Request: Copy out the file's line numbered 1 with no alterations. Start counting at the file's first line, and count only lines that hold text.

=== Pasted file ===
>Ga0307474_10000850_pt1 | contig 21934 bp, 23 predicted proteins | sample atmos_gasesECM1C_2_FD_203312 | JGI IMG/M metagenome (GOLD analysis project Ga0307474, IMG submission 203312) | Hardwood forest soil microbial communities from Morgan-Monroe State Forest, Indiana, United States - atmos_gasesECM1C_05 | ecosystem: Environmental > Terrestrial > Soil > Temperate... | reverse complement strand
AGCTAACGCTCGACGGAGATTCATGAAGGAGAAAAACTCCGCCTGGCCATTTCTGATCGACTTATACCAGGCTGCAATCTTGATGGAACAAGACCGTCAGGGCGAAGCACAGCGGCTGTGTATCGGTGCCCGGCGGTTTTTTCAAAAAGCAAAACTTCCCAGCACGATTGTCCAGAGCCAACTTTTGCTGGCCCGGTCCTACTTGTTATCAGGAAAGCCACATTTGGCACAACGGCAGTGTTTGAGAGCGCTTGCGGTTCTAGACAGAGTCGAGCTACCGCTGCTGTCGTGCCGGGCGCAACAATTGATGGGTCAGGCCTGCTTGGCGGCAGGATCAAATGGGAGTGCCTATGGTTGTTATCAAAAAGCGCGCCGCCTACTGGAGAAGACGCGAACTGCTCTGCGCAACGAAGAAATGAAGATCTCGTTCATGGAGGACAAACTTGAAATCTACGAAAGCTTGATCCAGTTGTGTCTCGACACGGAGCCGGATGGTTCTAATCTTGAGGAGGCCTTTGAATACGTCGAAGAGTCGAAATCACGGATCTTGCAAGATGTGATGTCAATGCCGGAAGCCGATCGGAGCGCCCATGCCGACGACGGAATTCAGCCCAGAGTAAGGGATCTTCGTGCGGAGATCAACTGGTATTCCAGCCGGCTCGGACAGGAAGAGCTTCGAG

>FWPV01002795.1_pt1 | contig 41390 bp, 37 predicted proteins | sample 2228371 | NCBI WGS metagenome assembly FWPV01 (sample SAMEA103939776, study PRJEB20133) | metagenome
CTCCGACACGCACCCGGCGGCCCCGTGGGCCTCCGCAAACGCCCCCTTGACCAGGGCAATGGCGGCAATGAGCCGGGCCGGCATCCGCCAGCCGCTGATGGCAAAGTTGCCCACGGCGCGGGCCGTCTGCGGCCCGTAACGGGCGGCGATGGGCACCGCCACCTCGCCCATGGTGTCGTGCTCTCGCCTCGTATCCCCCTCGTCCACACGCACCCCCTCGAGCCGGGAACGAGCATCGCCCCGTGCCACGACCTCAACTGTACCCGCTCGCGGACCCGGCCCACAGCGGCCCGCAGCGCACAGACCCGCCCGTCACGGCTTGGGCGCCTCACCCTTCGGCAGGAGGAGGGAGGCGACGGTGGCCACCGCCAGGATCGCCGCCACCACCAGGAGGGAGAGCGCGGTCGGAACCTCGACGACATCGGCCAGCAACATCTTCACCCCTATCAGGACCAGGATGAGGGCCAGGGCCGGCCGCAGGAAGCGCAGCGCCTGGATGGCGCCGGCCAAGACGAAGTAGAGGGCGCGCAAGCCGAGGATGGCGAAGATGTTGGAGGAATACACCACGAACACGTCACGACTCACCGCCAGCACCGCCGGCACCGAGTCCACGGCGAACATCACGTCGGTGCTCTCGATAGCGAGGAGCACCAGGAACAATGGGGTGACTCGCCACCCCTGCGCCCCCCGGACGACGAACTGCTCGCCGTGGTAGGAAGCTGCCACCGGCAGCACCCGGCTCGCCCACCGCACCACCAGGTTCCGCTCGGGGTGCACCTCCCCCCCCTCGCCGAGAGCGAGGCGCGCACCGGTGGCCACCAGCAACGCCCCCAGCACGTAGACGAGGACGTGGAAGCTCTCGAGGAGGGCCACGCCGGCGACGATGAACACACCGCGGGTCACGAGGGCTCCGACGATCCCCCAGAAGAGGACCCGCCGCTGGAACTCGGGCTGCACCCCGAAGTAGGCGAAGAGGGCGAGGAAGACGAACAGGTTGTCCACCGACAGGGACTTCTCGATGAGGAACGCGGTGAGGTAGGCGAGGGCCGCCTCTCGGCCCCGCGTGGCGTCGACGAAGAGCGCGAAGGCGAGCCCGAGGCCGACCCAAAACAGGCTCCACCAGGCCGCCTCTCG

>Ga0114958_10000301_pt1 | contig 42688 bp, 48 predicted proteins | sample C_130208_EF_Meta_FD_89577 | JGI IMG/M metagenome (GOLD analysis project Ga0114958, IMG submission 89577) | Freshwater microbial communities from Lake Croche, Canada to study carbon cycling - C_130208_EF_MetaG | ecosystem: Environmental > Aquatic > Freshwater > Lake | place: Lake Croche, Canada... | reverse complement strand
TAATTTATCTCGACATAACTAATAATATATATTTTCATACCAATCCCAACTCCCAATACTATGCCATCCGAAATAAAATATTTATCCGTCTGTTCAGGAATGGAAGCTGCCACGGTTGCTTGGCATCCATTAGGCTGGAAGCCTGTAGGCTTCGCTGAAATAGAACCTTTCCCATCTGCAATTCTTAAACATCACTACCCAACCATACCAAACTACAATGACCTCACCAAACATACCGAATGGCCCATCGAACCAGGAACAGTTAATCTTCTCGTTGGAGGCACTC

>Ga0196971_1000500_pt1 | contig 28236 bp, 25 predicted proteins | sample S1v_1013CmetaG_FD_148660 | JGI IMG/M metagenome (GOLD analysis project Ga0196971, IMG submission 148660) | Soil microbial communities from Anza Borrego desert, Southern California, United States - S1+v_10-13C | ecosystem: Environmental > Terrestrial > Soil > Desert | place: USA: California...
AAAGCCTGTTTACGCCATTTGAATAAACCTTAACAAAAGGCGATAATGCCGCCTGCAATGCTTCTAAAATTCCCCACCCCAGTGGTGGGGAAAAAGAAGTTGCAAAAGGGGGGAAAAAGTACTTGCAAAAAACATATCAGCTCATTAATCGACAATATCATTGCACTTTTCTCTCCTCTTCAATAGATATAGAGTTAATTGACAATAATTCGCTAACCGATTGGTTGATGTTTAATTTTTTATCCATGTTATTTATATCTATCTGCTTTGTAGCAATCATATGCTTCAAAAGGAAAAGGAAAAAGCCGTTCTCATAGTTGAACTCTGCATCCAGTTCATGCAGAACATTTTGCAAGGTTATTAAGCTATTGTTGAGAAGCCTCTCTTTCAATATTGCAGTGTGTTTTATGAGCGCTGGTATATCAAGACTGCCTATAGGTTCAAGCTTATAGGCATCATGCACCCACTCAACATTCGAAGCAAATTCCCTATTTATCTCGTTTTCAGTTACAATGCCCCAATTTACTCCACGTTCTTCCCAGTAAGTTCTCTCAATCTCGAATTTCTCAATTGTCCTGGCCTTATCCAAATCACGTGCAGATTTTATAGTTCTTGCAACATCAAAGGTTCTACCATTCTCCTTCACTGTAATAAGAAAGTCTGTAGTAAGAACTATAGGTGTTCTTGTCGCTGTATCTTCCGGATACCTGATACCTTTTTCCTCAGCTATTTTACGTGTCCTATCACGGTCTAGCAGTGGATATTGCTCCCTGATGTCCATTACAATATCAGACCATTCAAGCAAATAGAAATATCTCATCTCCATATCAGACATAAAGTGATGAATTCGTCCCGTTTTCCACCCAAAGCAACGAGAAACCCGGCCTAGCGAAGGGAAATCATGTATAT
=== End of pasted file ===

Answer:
>Ga0307474_10000850_pt1 | contig 21934 bp, 23 predicted proteins | sample atmos_gasesECM1C_2_FD_203312 | JGI IMG/M metagenome (GOLD analysis project Ga0307474, IMG submission 203312) | Hardwood forest soil microbial communities from Morgan-Monroe State Forest, Indiana, United States - atmos_gasesECM1C_05 | ecosystem: Environmental > Terrestrial > Soil > Temperate... | reverse complement strand